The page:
return future.thenApply(res-> {
        return ok(res.toString());

and in TCP actor we need to keep the futures somewhere. For brevity we can have a HashMap.

if (msg instanceof MessageProtocol) {      
String toSend = ((MessageProtocol) msg).message;            connection.tell(TcpMessage.write(ByteString.fromString(toSend)), getSelf());      
} else if (msg instanceof Received) {
   String data = (Received) msg).data();   
   int requestId = getRequestId(data);
   if(map.contains(requestId)) {
     CompletableFuture future = map.get(requestId);
     String responseData = getResponseData(data);

This solution was working fine for minimal load/concurrency. After 100 concurrent users we started to get issues.
As you can see from the sample code, we started getting socket buffer full error.

else if (msg instanceof CommandFailed) {
      // OS kernel socket buffer was full  
    LOG.error("OS kernel socket buffer was full");      

The basic model of the TCP actor is that it has no internal buffering. Most of the time it happens when you are not handling the packet buffering and there are more packets to be sent. In our case that was the issue, not the system network buffer.


In the above method we are doing all the processing in the same TCP actor. So we can make most of processing parallel. Looking at the code we found that most of the processing was to

  1. Construct XML request from http request.
  2. Create http response from the response received from TCP server.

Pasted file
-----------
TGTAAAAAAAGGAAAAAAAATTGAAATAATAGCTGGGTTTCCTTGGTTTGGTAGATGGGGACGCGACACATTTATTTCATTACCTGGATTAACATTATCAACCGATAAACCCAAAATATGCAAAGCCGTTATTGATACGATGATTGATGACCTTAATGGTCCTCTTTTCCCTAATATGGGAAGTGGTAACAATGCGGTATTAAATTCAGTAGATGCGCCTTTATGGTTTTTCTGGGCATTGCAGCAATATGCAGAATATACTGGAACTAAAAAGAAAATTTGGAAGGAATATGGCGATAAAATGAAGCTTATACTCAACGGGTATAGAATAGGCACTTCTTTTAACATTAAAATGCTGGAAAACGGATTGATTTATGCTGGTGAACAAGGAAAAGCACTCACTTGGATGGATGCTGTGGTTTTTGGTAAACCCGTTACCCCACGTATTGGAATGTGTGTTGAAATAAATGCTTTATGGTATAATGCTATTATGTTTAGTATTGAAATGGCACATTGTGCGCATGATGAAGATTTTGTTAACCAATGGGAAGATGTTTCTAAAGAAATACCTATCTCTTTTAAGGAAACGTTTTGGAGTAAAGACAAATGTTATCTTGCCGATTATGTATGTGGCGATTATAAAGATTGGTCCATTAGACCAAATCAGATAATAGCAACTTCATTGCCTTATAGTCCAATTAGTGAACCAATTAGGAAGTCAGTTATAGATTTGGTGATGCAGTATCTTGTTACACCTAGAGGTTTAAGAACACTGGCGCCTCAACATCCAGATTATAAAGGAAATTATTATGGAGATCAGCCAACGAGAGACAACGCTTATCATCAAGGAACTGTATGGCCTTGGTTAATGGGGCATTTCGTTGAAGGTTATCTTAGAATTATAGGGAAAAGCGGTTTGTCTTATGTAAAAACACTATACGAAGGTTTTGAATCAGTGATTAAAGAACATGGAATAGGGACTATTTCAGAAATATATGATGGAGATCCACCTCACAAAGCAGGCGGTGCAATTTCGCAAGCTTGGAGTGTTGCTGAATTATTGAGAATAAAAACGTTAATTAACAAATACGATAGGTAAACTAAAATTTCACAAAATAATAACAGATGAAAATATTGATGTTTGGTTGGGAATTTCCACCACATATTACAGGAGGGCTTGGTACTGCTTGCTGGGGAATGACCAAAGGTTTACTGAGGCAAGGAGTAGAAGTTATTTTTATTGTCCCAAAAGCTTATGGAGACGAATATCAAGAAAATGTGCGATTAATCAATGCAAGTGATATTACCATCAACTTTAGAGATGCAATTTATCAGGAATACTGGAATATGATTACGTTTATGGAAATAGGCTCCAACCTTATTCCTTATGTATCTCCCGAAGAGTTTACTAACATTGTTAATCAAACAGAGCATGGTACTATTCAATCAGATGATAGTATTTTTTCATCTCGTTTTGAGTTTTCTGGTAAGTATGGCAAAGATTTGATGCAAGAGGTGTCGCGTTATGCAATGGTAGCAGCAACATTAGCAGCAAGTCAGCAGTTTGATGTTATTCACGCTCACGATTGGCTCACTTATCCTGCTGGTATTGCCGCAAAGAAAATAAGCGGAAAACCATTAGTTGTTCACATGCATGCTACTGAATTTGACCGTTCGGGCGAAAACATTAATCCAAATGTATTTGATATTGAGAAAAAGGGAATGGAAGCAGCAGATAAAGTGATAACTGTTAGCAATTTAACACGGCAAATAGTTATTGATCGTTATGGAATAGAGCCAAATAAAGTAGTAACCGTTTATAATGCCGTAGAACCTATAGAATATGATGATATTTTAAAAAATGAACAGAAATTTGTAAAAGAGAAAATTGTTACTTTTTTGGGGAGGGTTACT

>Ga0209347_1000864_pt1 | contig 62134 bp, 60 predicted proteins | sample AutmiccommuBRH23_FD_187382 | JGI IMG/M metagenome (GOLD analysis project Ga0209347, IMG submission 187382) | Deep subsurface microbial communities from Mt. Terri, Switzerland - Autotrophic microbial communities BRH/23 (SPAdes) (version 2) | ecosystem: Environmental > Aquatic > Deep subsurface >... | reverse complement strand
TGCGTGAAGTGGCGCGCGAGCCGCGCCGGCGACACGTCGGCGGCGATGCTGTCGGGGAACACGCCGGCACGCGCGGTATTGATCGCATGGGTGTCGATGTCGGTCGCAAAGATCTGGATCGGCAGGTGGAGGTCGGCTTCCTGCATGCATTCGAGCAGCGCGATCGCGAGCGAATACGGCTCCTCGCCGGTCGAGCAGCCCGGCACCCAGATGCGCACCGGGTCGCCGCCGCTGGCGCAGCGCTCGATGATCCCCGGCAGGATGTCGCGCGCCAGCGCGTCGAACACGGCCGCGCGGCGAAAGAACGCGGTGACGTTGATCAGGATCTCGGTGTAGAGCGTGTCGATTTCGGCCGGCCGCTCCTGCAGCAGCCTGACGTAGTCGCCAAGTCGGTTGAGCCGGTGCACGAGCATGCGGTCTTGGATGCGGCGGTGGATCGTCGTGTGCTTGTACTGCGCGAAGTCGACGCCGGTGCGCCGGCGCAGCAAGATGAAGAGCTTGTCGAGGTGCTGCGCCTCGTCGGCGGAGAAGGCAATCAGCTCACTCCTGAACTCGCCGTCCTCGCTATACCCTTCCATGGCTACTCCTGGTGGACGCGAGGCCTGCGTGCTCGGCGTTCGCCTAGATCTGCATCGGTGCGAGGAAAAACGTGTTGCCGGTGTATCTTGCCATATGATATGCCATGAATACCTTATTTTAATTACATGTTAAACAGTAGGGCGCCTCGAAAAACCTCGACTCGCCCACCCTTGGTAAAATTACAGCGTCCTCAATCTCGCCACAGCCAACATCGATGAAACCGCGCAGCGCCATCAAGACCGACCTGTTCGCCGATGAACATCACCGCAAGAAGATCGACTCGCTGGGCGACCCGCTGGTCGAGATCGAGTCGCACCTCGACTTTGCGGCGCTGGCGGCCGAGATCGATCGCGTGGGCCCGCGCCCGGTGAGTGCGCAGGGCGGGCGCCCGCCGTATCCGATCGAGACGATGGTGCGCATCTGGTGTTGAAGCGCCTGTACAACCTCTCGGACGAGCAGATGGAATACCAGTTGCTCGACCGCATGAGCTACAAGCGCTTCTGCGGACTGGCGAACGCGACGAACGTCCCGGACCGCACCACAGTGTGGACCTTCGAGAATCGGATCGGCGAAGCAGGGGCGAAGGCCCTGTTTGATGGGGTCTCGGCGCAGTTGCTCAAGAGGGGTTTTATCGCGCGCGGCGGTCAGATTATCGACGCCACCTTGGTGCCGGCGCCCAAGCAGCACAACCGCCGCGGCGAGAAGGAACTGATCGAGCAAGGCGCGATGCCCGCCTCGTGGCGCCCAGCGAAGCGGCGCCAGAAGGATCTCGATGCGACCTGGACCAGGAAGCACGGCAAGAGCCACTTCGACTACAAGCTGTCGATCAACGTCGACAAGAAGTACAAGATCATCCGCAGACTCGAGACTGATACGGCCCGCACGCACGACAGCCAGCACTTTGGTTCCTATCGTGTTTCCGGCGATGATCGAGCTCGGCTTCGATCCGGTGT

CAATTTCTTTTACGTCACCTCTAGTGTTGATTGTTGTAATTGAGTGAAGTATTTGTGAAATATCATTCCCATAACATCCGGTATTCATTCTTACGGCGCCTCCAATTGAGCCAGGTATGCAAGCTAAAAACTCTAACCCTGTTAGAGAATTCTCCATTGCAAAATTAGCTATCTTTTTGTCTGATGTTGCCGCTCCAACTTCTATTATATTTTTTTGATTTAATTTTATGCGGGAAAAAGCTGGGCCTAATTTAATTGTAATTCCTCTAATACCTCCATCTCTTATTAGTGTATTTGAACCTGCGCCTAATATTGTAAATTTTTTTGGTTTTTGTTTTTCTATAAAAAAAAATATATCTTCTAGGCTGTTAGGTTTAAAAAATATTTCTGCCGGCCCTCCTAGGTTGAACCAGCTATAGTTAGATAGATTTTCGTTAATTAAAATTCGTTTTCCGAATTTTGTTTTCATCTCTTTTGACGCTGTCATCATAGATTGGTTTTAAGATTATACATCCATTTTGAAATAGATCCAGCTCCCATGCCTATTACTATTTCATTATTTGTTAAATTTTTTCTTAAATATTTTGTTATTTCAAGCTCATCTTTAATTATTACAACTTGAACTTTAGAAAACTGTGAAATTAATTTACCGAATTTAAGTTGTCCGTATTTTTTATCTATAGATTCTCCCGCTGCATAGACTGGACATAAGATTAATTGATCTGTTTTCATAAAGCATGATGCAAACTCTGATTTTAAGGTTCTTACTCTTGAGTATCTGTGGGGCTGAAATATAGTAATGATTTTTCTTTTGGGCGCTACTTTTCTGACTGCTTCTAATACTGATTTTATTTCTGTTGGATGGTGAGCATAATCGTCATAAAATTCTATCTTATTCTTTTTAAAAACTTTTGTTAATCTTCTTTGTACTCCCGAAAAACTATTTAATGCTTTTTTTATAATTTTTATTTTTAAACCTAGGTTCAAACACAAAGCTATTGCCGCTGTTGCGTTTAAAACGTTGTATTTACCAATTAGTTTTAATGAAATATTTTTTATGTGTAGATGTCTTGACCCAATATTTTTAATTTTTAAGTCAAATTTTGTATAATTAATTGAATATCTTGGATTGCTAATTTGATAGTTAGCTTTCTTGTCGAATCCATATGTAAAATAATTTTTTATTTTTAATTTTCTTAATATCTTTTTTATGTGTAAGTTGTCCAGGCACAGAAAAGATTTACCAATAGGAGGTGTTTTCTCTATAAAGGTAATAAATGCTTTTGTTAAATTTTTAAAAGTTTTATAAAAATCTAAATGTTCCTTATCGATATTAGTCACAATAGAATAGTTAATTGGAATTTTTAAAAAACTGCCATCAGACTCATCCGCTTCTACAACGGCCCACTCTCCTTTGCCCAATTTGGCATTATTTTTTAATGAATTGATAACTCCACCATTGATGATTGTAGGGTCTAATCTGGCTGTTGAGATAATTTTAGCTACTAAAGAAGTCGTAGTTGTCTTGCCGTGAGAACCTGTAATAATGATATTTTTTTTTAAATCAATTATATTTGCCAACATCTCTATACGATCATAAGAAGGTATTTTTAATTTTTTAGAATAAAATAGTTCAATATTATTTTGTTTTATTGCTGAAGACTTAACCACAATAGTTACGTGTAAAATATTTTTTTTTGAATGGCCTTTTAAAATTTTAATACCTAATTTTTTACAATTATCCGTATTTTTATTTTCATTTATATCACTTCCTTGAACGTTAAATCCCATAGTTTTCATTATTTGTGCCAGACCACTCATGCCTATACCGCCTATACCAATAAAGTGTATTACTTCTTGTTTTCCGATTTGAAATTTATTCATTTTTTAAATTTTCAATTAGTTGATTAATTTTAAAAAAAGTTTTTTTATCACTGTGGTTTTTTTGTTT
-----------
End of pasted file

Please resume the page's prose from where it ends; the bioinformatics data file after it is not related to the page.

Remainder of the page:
AKKA provides very easy to use tools and methods for concurrency. And AKKA encourages to use as many actors we need. In our case we can create multiple actors to process input request and another set of actors to process output response from TCP server.

to create multiple actors, we can use AKKA routing. First create an actor to process the request

public class RequestHandler extends UntypedActor {

public void onReceive(Object msg) throws Exception {
    if (msg instanceof String) {
        // Do request processing
getSender().tell(processedOutput, getSelf());


Then create configuration {
  /RequestHandler {
  router = round-robin-pool
  nr-of-instances = 10

then create multiple actors using

requestProcessor =   system.actorOf(Props.create(RequestHandler).withRouter(new           FromConfig()), "RequestHandler");

Notice the router parameter in config which says round-robin-pool. This means when we run this, there will be 10 identical actors created, and messages send to this actor will be delivered in round-robin fashion. AKKA provides many other algorithms like

1. akka.routing.RoundRobinRoutingLogic
2. akka.routing.RandomRoutingLogic
3. akka.routing.SmallestMailboxRoutingLogic
4. akka.routing.BroadcastRoutingLogic
5. akka.routing.ScatterGatherFirstCompletedRoutingLogic
6. akka.routing.TailChoppingRoutingLogic
7. akka.routing.ConsistentHashingRoutingLogic

Or you can even create your own routing logic.

Similiarly we can create multiple actors to process the output response from TCP server.

These changes helped to increase the concurrency of our application. But soon we crossed 1000 concurrent users on a minimal hardware, we started getting the old error again. Network buffer full!!. Again we have the buffering issue. AKKA TCP connection no internal buffering (i.e. one write at a time, meaning it can buffer one write until it has been passed on to the O/S kernel in full). Congestion needs to be handled at the user level, for both writes and reads. To solve this we can use any of the solution provided by AKKA itself ([throttling](The basic model of the TCP connection actor is that it has no internal buffering (i.e. it can only process one write at a time, meaning it can buffer one write until it has been passed on to the O/S kernel in full). Congestion needs to be handled at the user level, for both writes and reads.)). Once we implemented the throttling, we were able to manage much higher concurrency.

A sample project implementing above mentioned methods can be found here